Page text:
Debt Defense

Collection Lawsuits

Many lawsuits are filed by creditors or debt buyers with little or no documentation to ultimately prove their case in court. Unfortunately, many consumers are not aware of the various defenses or methods in which a lawsuit can be attacked. As a result, many judgments are entered against people that may not have been entered if proper defenses were presented.

If a judgment is entered against a consumer, the creditor may attempt to garnish wages and bank accounts. They can also attach non-exempt property and record the final judgment in public records, which acts as a lien on real property in the consumer’s name. The judgment likely will show up on the consumer’s credit reports as well.

Asset Protection

There are various protections that consumers have to protect their assets from being seized. For example, Florida provides certain exemptions from wage garnishment. Our debt defense attorneys are well versed at raising such exemptions in wage and bank garnishment cases.

One exemption Florida provides is the homestead exemption. If a judgment is entered and a lien is attached to your home, our debt defense attorneys can assist in having that lien removed if your home falls within the guidelines prescribed by Florida law.

Certain retirement accounts are typically exempt from attachment. This may also include money in bank accounts that was deposited from social security or other retirement benefits.

Top 10 Frequently Asked Questions

Question:  What if I just respond to the lawsuit and explain why I couldn’t pay the bill?

Answer:  If you respond to a lawsuit in this manner, you are effectively proving the case for the creditor; even if they don't have sufficient evidence to prove the case. It is usually best to contact an attorney prior to filing anything with the court.

Question:  If I get sued by a creditor, should I just call the law firm and work out a payment arrangement before I contact an attorney?

Answer:  No. Many times the law firm will convince you to sign a document consenting to a judgment being entered against you or a stipulation for payments that is not in your best interest. It is best to consult an attorney before you speak with the attorney for the creditor. If you ultimately want to work something out with the creditor, you will typically get better terms if you have an attorney on your side.

Question:  I’m being sued by a company that apparently purchased my debt from the original creditor, is this legal?

Answer:  Yes. However, whether they can prove the case, if properly defended, is another story. Debt is typically purchased for pennies on the dollar. Commonly, the debt buyer does not have the necessary documentation from the original creditor when the lawsuit is filed. It would just be too expensive to transfer years of billing statements and other documentation with the purchase of the account.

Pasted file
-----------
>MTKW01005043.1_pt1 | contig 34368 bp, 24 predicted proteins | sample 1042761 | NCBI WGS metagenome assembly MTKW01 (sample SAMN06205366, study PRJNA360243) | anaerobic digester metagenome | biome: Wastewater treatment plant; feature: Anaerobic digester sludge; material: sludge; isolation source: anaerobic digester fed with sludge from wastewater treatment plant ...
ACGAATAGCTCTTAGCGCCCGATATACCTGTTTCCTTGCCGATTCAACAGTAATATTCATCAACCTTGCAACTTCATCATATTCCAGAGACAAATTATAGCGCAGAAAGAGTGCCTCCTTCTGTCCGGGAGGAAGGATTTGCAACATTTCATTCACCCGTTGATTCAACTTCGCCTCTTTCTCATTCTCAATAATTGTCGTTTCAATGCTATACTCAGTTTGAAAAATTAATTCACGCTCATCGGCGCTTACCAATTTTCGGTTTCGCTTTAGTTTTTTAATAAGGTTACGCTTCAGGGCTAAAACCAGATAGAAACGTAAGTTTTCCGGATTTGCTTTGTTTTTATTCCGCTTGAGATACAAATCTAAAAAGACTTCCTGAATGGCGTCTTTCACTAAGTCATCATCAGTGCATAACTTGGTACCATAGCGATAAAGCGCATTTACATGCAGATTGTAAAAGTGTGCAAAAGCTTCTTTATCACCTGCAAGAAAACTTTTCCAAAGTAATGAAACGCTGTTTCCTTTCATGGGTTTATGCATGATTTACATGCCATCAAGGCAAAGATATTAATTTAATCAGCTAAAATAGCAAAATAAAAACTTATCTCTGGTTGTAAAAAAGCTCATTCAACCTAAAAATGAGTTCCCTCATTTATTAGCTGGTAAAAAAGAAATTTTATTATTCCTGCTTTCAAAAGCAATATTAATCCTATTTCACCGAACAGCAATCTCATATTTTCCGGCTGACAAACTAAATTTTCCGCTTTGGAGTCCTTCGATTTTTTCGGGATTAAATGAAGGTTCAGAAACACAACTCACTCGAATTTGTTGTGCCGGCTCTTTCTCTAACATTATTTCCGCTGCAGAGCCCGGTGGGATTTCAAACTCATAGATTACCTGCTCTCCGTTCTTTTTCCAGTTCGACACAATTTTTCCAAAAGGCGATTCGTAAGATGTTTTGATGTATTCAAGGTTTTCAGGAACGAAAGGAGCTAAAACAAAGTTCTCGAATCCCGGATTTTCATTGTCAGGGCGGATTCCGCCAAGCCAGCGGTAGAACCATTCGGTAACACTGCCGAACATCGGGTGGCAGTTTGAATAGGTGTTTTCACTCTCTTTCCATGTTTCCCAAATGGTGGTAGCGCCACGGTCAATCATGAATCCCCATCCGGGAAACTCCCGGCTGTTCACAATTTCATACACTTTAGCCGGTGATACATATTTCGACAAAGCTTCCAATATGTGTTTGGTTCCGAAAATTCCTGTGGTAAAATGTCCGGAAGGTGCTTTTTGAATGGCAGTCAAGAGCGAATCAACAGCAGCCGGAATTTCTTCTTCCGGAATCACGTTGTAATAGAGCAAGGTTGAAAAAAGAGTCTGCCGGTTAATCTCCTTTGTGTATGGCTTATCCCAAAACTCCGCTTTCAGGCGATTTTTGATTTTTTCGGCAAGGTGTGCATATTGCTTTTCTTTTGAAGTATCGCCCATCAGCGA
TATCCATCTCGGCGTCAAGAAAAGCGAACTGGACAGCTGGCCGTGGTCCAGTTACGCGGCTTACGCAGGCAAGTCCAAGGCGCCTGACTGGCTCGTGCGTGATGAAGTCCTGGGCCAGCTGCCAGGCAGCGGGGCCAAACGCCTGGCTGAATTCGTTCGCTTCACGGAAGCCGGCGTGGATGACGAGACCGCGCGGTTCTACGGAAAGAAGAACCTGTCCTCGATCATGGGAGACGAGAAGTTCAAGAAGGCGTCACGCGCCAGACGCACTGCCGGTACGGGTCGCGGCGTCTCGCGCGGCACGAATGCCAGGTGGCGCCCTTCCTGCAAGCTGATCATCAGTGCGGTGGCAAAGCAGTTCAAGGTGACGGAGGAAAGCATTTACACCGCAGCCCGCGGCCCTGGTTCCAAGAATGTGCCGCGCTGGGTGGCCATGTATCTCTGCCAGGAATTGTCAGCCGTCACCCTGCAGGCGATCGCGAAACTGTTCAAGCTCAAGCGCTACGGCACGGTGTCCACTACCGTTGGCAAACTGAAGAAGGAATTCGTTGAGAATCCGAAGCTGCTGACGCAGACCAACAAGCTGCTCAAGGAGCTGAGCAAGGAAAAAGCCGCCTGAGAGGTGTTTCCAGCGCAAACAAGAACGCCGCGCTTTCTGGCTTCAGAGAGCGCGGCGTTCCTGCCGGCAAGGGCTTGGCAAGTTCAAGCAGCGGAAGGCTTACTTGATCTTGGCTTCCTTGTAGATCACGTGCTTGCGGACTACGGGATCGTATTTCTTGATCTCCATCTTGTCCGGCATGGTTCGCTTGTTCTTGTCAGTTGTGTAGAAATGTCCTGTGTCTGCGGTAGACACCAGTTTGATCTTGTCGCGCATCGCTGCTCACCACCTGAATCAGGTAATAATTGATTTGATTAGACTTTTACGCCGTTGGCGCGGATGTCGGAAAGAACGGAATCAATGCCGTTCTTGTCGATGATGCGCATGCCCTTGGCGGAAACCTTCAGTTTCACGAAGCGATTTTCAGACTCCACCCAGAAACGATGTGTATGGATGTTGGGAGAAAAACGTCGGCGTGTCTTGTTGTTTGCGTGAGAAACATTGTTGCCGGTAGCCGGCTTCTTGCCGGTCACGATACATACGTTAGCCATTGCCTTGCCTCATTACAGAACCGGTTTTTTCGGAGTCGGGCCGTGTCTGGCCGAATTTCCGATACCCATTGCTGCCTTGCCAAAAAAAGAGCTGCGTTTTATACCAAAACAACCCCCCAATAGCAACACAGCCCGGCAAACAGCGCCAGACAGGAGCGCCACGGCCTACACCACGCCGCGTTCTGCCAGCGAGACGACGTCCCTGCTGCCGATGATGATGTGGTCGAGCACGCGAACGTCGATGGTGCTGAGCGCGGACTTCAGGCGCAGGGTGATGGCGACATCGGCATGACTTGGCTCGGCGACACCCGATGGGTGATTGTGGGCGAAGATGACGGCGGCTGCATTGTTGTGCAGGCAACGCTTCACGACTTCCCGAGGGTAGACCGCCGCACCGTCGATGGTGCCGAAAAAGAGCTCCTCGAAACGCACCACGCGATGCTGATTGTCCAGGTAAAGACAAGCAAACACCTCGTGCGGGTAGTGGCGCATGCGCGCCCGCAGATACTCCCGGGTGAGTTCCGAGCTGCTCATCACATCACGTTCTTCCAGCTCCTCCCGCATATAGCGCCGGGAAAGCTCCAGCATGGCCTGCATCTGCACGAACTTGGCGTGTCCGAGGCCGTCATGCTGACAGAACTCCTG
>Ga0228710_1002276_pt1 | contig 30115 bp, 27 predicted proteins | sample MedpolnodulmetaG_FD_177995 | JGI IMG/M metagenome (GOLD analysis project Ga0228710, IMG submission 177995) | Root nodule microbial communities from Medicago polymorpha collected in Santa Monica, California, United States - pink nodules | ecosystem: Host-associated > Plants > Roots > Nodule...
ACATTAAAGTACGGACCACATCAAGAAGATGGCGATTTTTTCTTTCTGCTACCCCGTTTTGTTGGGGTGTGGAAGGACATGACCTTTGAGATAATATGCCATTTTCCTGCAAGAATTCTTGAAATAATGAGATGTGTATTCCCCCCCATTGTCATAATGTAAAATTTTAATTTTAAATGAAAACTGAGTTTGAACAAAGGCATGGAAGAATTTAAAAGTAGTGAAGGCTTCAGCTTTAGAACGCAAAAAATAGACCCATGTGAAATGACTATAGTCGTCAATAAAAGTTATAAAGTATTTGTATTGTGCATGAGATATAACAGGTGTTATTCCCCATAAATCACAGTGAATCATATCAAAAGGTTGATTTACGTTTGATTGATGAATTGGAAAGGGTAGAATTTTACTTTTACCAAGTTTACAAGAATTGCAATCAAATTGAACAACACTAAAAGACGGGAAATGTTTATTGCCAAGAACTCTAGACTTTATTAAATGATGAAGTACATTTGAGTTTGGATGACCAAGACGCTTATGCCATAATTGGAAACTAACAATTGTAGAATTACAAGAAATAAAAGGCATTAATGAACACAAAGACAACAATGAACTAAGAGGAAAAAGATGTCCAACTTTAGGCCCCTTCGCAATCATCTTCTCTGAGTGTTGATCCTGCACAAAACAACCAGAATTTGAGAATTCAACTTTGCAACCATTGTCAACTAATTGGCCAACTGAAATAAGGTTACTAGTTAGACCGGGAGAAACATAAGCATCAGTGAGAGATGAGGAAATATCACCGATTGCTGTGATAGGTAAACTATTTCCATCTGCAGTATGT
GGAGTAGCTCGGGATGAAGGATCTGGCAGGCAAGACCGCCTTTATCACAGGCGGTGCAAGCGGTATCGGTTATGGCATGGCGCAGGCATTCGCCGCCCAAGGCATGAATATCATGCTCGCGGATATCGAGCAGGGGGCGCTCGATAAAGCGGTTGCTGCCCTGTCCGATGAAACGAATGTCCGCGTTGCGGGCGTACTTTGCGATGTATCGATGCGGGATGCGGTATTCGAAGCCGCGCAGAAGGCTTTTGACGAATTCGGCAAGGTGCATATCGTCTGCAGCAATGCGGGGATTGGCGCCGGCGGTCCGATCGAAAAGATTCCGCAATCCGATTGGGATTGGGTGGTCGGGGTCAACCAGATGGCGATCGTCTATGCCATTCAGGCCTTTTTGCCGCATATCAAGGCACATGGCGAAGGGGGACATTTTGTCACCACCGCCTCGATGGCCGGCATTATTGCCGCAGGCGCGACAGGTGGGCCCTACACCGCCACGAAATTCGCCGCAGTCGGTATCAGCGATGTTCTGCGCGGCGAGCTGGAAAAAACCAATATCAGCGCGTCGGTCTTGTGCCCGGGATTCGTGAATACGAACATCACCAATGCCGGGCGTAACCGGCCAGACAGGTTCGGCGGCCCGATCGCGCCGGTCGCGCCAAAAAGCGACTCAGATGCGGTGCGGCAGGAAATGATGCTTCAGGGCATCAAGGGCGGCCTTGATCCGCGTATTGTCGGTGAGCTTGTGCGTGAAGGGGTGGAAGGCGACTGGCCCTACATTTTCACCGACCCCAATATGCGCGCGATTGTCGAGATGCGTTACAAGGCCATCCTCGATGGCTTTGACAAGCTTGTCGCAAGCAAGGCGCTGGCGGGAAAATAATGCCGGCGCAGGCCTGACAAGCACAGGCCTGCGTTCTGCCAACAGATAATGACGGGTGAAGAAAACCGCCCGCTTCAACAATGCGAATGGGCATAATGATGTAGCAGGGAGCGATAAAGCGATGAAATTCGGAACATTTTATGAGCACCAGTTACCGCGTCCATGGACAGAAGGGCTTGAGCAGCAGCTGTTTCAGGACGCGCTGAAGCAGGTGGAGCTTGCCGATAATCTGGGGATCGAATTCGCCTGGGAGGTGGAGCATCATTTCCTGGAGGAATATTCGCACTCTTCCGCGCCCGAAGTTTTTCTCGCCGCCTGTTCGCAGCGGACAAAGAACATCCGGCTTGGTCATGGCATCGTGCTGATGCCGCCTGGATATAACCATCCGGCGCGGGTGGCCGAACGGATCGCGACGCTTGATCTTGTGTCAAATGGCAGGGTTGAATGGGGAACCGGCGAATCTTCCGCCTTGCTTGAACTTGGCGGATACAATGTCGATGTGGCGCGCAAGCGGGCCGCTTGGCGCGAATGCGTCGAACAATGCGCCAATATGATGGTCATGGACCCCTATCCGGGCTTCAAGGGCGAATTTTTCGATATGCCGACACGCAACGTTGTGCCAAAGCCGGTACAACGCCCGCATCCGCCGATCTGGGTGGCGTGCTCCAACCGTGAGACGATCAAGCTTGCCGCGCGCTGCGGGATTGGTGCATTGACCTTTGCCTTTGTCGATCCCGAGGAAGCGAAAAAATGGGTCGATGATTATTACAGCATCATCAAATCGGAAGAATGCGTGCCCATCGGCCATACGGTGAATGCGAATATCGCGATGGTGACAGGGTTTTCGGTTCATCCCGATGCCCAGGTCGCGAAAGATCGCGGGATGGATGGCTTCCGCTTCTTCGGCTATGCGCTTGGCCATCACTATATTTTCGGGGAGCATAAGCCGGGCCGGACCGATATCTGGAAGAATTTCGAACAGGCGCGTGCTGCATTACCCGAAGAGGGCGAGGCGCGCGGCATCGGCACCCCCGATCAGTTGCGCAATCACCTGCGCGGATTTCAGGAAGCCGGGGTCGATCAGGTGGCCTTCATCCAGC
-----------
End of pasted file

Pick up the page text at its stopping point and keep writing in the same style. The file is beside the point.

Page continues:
Question:  How do debt buyers or creditors obtain judgments against consumers if they ultimately don’t have the proper evidence to prove their case?

Answer:  Typically, it’s because the consumer never consults an attorney who could raise the proper defenses for them. The majority of the creditor’s lawsuits are won by default because the consumer doesn’t respond to the lawsuit or the consumer responds in a manner that hands the case to the creditor on a silver platter.

Question:  Can I be responsible for paying the creditor’s attorney fees if they prevail?

Answer:  In a typical debt case, you will only be responsible for paying the creditor’s attorney fees if the credit contract provided for it and they asked for the recovery of attorney fees in their lawsuit. However, in Florida, if a contract provision allows the recovery of attorney fees for the creditor, then the consumer could also seek attorney fees under the same provision if he or she wins the case.

Question:  What is a judgment?

Answer:  A judgment basically is a document signed by the judge when the creditor wins in court. It effectively states an amount that the consumer is indebted to the creditor for. The judgment is what gives the creditor the right to garnish wages and bank accounts, and to attach the consumer’s assets.

Question:  If my wages get garnished, I won’t be able to pay my mortgage. Is there an exemption from garnishment if I won’t be able to pay my other bills because of the garnishment?

Answer:  No.

Question:  If my wages get garnished, how much do they take?

Answer:  25% of your net income or the amount over 30 hours of minimum wage, whichever is less. Most commonly it’s 25%.

Question:  How do creditors know which bank I use in order to garnish my accounts?

Answer:  If you have ever made a payment with a check from your bank, they likely have your bank information. They may also conduct discovery in order for you to give it to them.

Question: How long are judgments enforceable in Florida?

Answer:  20 years.



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